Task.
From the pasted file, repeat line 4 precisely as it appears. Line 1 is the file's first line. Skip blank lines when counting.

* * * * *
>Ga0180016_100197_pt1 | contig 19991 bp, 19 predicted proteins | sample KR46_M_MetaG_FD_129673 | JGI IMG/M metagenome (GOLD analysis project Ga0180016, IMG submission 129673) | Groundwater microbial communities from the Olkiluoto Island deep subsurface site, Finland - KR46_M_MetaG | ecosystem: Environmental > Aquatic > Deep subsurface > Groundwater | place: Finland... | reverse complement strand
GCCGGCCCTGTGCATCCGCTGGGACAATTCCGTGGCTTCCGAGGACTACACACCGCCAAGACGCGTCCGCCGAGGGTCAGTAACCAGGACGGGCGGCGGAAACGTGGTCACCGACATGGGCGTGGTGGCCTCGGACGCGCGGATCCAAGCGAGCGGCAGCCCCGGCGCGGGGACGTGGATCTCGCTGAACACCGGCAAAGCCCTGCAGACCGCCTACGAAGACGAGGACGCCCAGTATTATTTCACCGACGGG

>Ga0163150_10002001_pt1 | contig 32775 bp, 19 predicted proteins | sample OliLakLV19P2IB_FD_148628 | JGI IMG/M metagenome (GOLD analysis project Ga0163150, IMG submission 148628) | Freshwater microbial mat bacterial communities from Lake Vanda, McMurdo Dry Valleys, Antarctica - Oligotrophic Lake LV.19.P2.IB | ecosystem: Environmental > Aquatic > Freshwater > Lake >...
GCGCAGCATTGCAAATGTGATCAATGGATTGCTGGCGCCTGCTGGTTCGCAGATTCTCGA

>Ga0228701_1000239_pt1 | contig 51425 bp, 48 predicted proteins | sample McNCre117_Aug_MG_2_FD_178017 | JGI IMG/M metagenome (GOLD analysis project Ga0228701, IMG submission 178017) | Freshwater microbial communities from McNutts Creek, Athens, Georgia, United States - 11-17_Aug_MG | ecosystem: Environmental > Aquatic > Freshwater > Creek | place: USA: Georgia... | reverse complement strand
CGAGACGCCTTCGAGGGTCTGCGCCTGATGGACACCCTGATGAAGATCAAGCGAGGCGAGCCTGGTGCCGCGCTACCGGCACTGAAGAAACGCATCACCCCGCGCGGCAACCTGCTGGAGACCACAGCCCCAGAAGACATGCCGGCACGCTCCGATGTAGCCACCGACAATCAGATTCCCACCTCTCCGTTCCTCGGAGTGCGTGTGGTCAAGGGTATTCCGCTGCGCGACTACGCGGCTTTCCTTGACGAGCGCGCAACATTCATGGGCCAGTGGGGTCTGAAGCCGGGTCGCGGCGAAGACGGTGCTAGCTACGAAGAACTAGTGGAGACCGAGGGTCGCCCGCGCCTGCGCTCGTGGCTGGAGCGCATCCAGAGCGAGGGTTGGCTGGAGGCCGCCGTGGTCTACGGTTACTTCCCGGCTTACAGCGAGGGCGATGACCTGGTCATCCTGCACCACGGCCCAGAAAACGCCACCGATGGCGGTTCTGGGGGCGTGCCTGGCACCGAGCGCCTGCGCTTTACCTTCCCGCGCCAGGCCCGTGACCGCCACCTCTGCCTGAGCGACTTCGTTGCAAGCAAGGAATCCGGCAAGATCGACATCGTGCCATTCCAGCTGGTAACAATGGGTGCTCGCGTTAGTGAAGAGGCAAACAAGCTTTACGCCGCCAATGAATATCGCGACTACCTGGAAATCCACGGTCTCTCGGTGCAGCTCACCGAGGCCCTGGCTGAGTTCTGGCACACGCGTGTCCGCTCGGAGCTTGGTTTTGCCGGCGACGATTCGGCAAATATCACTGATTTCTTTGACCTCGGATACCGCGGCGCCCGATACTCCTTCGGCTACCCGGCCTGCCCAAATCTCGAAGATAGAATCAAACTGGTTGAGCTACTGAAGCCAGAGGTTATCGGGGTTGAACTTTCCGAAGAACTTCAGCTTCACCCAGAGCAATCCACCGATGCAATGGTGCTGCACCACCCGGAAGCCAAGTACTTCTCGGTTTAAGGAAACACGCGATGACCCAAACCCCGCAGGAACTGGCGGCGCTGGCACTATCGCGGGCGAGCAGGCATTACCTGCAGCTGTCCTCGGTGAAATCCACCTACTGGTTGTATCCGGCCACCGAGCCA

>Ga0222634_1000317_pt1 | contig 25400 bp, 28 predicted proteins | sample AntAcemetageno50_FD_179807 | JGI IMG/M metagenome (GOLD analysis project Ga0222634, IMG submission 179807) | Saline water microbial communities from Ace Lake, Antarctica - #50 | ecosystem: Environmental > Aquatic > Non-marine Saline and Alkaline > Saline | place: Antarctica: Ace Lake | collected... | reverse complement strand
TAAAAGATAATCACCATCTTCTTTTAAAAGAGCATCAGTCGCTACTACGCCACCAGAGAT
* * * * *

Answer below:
GCGCAGCATTGCAAATGTGATCAATGGATTGCTGGCGCCTGCTGGTTCGCAGATTCTCGA